Trafford saves a stoppage-time penalty as England wins the Euro U21 championship.

Trafford, who is due to join Burnley from Manchester City in a deal costing up to £19 million, saved Abel Ruiz’s low spot-kick in the 99th minute following a lengthy VAR review.

On the follow-up, the 20-year-old produced another brilliant save before being swarmed by his teammates.

Cole Palmer’s free kick rebounded off teammate Curtis Jones and caught goalkeeper Arnau Tenas off guard to find the bottom corner with nearly the last kick of the first half.

After halftime, Spain’s Ruiz goal was ruled out for offside, but Trafford’s late heroics sealed England’s triumph.

Lee Carsley’s outstanding side became the third England team to win the championship, having previously won it in 1982 and 1984.

They are also the first side in tournament history to keep six consecutive clean sheets.

England hold on after immense pressure

With a squad loaded with attacking talent, the Young Lions have played a thrilling brand of football in Georgia.

England got off to a good start in the final, with Newcastle’s Anthony Gordon having the first serious chance, but his drive was deflected wide by Spain keeper Tenas.

Gordon was then involved again as he attempted to set up Morgan Gibbs-White, but an interception by Jon Pacheco denied the Nottingham Forest player a tap in.

Spain entered the game quickly, with Alex Baena looping an effort beyond Trafford’s post before scuffing another effort wide after picking up a sloppy pass from Gibbs-White.

Chelsea defender Levi Colwill headed against the crossbar after a brilliant service from Palmer, before Manchester City’s free-kick was deflected in by Liverpool’s Jones.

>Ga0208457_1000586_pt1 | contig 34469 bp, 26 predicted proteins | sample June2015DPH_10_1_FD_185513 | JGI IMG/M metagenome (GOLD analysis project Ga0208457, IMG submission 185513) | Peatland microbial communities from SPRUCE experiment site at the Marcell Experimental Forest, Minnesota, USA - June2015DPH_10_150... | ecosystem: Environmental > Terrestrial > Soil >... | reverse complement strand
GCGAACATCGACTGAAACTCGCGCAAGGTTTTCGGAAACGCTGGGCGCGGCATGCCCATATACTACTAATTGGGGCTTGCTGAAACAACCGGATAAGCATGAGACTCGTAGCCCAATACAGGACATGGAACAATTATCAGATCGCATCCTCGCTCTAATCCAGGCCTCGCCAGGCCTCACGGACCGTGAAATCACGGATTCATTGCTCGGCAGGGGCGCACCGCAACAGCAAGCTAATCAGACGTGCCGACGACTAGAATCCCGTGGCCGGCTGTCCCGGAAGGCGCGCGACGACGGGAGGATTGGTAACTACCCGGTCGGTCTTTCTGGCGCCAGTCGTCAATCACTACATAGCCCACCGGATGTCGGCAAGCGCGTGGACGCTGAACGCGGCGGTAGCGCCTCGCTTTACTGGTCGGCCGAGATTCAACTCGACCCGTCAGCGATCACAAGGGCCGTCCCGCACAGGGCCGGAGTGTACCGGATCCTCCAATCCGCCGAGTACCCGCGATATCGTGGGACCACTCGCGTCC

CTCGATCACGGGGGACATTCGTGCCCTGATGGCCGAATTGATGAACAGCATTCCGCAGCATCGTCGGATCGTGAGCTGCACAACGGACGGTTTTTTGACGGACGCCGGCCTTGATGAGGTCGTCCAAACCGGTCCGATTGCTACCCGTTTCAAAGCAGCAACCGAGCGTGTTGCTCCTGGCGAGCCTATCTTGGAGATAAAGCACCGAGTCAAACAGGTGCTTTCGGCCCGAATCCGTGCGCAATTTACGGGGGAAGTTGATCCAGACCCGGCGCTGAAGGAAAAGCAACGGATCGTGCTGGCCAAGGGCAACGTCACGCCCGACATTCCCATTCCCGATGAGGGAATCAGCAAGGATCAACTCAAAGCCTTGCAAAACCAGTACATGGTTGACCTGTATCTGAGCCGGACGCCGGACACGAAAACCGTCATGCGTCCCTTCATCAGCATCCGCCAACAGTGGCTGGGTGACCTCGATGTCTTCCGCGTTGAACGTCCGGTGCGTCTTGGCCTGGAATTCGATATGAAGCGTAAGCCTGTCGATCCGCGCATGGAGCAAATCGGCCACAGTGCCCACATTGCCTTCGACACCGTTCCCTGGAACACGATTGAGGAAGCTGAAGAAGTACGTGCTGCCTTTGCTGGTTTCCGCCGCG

The first half concluded in a brawl between both benches, which resulted in England coach Ashley Cole and Spanish fitness coach Carlos Rivera being removed to the stands.

England applied tremendous pressure in the second half, and it appeared to have paid off for Spain when Ruiz headed in from a Baena cross, only for the offside flag to be raised. Ruiz had another chance to equalize, but his header from within the six-yard box went wide.

The encounter concluded in dramatic fashion when Colwill, who had spent a week training with the senior team, was adjudged to have fouled Ruiz in the box.

Trafford saved the subsequent penalty and an instant follow-up to give England the victory and inspire scenes of joy.

The bad blood continued, with nine yellow and four red cards being shown at the final whistle, when Gibbs-White and Antonio Blanco were both sent out.

Now that England has won the title, discussions will begin about which of these young stars will be knocking on the senior squad’s door and competing for a spot in the senior European Championships next summer.

England’s future number one?

Trafford, who is on the verge of becoming the third-most expensive English goalkeeper in history, will justifiably garner attention for his heroic double save in the final minute of added time.

However, that moment merely topped off an already outstanding tournament in which he had been a standout player on this squad since the first game.

Trafford has demonstrated that he is the epitome of a modern-day goalkeeper, comfortable with the ball at his feet, dominant when coming for crosses, and capable of making spectacular saves when called upon.

He also has a lot of confidence in himself, assuring people that he would one day play for England when on loan at Accrington Stanley.

Throughout the campaign, he has expressed his ambition to play at the greatest level, and he will now get that opportunity next season when he becomes a Premier League number one at Turf Moor.

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